ENTERTAINMENT
December 11, 2008 | ASSOCIATED PRESS
Two paintings that the Nazis forced a Jewish art dealer to sell off in the 1930s have been returned to his estate, and its heirs said Wednesday they were working hard to recover hundreds more. The Max Stern estate is trying to recover all of the estimated 400 works sold off from Stern's collection between 1935 and 1937, estate representative Clarence Epstein said. Only 25 have been located thus far, he said. The returned paintings -- "Flight From Egypt," by the circle of Jan Wellens de Cock, and "Girl From the Sabine Mountains," by Franz Xaver Winterhalter -- will be loaned to art museums in Canada for display.
NEWS
December 11, 1997 | BETTIJANE LEVINE, TIMES STAFF WRITER
When the Getty Center opens this weekend, visitors may be so bowled over by its marble majesty that they won't notice the human warmth radiating from its enthusiastic army of volunteers. From the moment visitors enter the white tram that chugs up to the great beige marble plaza, they will be informed and oriented not by the usual signs with arrows, ("architect Richard Meier doesn't like signage," a museum worker reports), but by more than 800 live and smiling mortals. Need a restroom? A coffee?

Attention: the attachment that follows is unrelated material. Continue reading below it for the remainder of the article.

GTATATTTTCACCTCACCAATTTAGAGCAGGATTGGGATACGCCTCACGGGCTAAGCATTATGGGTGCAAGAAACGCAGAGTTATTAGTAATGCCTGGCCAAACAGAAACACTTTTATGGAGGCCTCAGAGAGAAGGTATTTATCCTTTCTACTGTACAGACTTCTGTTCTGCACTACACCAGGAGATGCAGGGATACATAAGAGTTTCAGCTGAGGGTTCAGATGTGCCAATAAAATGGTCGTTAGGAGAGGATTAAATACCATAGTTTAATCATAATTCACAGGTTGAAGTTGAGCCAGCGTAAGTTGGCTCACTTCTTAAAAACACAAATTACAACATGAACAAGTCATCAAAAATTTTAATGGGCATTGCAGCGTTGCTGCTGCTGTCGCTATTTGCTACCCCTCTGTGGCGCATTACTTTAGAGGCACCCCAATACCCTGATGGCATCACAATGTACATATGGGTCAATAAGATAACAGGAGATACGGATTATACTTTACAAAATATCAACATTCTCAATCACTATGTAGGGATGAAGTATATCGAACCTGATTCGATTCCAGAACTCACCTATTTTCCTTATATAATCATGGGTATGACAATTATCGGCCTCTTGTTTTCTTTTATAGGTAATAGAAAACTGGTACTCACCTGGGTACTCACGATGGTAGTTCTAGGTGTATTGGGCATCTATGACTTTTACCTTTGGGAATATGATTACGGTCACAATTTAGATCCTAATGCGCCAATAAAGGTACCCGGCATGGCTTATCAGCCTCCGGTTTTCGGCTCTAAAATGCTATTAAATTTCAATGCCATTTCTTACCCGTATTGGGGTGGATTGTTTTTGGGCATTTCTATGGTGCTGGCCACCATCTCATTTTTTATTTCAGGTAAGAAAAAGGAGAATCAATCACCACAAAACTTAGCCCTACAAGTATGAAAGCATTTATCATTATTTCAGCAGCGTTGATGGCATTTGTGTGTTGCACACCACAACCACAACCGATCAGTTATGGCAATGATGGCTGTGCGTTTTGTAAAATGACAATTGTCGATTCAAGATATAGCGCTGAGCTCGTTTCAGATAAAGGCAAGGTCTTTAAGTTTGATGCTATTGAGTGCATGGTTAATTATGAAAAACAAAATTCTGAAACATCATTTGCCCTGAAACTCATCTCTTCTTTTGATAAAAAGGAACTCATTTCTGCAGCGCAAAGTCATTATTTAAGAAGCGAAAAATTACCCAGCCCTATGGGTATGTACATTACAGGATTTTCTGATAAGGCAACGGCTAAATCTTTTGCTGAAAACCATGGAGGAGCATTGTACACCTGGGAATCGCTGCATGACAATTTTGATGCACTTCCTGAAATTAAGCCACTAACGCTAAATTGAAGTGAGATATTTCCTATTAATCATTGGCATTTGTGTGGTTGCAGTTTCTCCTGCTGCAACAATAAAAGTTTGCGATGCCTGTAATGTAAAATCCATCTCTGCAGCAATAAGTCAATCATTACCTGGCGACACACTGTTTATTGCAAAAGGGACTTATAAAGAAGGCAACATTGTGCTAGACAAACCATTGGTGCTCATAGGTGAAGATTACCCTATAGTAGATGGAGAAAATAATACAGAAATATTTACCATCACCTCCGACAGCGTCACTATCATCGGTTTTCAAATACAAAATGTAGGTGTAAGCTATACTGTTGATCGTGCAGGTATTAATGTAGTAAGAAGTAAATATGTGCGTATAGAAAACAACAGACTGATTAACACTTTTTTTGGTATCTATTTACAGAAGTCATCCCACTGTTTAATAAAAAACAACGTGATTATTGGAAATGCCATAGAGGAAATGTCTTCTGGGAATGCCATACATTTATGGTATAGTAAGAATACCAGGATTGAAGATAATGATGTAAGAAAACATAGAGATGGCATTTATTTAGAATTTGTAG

ENTERTAINMENT
July 11, 1993 | SUZANNE MUCHNIC, Suzanne Muchnic is The Times' art writer.
On an oasis in the Gobi Desert--halfway around the world from the Getty Conservation Institute's headquarters in Marina del Rey--cultural leaders of the People's Republic of China are thinking about their artistic legacy. Having completed a landmark conservation project with GCI, the Chinese are planning an October conference to study the restoration of a fabulous array of artworks in China's Mogao and Yungang Grottoes and to consider the needs of other cultural monuments along the Silk Road.
TRAVEL
January 10, 1988 | JEFF FELLENZER, Times Staff Writer
This city has some big-time explaining to do. Its collective curtain is about to be pulled for the whole world to see, but unlike the red-faced Great Wizard in the Land of Oz, it can't wait to tell the truth.
TRAVEL
May 21, 1995 | CHARLES TRUEHEART, WASHINGTON POST
Why does it tickle a person so to learn that there's a museum of the shoe? Do we think our shoes somehow unworthy of the honor, no more than scuffed castaways in the yard sale of history? Is it that our feet lend their shods such an awkward shape? Is it the humble intimacy of one's own two feet? The olfactory association? The specter of toe-sucking? We may never know the answer.
SPORTS
July 29, 1989 | CHARLES HILLINGER, Times Staff Writer
A world-class winter sports training center and the world's largest Olympic museum are legacies of 16 glorious days in February 1988, when the XV Winter Olympics were held here. The spirit of Calgary lives on at the 204-acre Canada Olympic Park, where much of the competition was held. It's a Mecca for athletes from many nations who train at the facilities erected for the Winter Games a year and a half ago and for ordinary people who watched the competition on television.